Census Of Hallucinations - "Sixth Sense"
(Stone Premonitions 2002, SPCD 033)

From Aural Innovations #20 (July 2002)

Since at least the time of Mesmer, the mysterious "sixth sense" has been associated with paranormal phenomena, including the ability to perceive supernatural apparitions.

The Sixth Sense is also the latest release from England's Census of Hallucinations; unbelievably, it's their sixth full-length CD in 2 years! But if fans were expecting more of the loopy weirdness, wacky political humor, and great song writing from the last five CoH releases, they will be in for a bit of a shock, as I was. The Sixth Sense is a definite departure; a far more low-key, jazzy, ambient, and mostly instrumental album.

While Gong and Steve Hillage influences abound, Tim Jones and his co-horts don't just rehash what has come before. We've come to expect more from them, and we get it.

Nozy Parker sounds like Gong running headlong into a west coast bland out, Tom Scott's L.A. Express on acid, if you will. Tim Jones gives us some superb jazzy stylings on the electric guitar. Floating Away could have easily nicked a title from The Orb's debut album. With it's dreamy synths and space vocals, coupled with softly picked guitar, Spanish Castles in Space would have seemed a more appropriate title for this song than the piece The Orb used it for. Much of the rest of album is similar to the ambient breaks on previous CoH albums, such as the sound effects laden trance of Organic and the gentle, lullaby melody of Circus, though the band does pick up the pace a little bit for the almost danceable electronica of Where?.

A couple of tracks that break the mould here are the only two "songs" on the album, both purely acoustic cover tunes. CoH turn The Beatles' Yellow Submarine into a sort of little skiffle song, and they take a nice, raw bluesy turn on Status Quo's In My Chair. Considering the style of the rest of the album, these two cuts do seem a bit out of place, but I like them both, so what the hey.

The final track, Opening the Trapdoor to Outerspace, is the most minimalist thing that CofH have done. It's almost an ambient dub piece, with very subtle shadings of deep space electronics. Unfortunately, it doesn't vary that much, and I found its 9 minute length a little unjustified.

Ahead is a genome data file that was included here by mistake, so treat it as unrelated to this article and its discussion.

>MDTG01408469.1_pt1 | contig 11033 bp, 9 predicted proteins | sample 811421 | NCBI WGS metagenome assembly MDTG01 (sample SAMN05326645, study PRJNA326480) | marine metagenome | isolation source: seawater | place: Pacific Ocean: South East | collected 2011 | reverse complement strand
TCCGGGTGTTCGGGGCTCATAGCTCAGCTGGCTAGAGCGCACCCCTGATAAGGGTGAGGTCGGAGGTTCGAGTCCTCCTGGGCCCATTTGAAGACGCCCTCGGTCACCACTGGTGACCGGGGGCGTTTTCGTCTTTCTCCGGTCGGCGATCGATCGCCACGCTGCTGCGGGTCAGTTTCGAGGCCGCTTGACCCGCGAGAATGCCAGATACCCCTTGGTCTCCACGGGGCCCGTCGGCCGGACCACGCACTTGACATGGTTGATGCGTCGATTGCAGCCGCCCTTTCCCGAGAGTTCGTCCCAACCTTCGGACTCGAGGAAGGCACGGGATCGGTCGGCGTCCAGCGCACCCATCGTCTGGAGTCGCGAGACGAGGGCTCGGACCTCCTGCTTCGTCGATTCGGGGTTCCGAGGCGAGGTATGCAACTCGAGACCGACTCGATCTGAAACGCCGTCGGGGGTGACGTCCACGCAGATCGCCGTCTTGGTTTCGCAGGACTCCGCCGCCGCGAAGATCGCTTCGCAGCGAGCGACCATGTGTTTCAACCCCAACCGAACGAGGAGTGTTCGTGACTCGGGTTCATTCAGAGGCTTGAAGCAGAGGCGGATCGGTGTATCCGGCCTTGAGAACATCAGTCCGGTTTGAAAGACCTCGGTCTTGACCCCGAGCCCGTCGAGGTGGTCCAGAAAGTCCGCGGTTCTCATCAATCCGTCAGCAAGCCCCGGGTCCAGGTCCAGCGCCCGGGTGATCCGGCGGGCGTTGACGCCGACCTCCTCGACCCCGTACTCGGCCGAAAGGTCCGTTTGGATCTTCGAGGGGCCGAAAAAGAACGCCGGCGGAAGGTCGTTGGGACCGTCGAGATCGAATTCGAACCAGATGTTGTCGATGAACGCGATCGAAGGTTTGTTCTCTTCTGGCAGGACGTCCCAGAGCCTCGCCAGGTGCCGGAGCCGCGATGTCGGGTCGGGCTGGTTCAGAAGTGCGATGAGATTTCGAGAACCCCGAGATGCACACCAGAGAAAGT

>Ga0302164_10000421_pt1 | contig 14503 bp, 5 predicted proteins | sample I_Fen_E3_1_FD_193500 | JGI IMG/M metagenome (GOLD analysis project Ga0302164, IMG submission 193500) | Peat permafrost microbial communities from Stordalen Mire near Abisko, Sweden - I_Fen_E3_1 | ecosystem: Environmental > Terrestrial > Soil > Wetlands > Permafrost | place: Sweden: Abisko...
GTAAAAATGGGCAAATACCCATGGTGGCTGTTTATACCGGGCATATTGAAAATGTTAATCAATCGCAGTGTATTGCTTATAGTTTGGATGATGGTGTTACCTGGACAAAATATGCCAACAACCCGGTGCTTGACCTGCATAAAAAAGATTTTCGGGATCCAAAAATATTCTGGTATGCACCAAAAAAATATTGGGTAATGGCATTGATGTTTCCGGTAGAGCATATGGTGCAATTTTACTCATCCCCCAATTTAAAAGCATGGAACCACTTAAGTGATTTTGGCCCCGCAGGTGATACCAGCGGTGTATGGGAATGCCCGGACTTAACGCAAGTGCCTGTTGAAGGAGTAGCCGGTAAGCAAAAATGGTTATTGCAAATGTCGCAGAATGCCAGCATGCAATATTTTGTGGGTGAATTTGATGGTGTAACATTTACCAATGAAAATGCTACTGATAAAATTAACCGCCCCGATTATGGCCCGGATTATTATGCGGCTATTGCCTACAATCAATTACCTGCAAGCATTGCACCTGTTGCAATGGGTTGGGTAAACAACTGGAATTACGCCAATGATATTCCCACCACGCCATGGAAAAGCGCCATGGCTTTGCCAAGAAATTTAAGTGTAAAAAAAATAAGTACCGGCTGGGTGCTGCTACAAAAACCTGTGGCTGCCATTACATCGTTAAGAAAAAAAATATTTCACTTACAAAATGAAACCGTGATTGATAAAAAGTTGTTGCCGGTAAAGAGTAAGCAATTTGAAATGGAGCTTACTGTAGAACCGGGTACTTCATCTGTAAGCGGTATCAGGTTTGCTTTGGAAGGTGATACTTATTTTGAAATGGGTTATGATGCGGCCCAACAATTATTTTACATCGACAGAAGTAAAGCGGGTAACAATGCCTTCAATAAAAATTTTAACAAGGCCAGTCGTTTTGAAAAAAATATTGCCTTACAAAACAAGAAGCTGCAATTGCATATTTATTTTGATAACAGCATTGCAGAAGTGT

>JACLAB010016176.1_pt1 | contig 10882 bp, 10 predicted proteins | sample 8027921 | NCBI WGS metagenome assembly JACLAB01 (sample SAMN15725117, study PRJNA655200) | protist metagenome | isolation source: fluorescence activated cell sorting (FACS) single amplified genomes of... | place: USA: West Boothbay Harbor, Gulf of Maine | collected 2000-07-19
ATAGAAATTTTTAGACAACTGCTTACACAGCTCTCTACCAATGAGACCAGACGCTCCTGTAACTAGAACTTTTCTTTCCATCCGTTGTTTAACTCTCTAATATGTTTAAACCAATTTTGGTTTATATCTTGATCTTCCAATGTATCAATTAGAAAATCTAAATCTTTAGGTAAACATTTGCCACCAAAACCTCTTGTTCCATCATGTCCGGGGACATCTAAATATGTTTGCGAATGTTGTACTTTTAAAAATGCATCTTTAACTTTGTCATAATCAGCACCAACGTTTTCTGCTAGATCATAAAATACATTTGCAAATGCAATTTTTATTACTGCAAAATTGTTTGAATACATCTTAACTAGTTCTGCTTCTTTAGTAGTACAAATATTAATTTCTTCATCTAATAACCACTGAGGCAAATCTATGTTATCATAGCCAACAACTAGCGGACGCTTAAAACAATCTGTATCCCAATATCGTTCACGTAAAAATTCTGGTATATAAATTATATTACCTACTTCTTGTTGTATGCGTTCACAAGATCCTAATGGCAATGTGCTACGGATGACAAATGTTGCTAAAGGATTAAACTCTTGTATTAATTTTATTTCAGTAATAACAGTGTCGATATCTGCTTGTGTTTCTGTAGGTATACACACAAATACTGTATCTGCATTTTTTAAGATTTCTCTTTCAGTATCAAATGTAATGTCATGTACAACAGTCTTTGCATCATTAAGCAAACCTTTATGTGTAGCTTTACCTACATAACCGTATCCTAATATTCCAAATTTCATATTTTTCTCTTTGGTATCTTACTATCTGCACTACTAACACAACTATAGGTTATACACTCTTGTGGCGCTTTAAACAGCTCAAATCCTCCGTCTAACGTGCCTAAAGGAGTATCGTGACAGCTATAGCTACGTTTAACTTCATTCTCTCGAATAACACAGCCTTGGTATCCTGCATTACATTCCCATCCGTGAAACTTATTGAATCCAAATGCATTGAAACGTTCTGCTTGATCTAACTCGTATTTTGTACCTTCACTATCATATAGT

The Reverend Rabbit provides little interludes of narration here and there, throughout the album, musing over esoteric science, sacred geometry, and ancient wisdom, though often he merely just lists off things, like "Cydonia" and "ancient Egypt", leaving the listener to draw his or her own conclusions as to the connections.

There's nothing as wilfully weird on The Sixth Sense as there was on previous CoH albums, but it does seem like a more focused effort, less cluttered than earlier works. At any rate, the band continues to explore new territory. It will be interesting to hear where their explorations take them next time.

For more information you can email Stone Premonitions at: info@archhouse9.fsnet.co.uk.
Contact via snail mail c/o Stone Premonitions; Arch House; Front Street; Alston; Cumbria; CA9 3QW; UK.

Reviewed by Jeff Fitzgerald

Post Script: For those interested, I did a little research to find out where the band got it's name: The Census of Hallucinations was an early survey conducted by Edmund Gurney, F. W. H. Myers, and Frank Podmore in 1886 for the publication "Phantasms of the Living". The study was expanded in 1889 by the Society for Psychical Research in London. The final report, published in 1889 included data taken from a public sample of 17000 people. 1684 of those people responded that they had seen some kind of supernatural apparition at least once in their lives.

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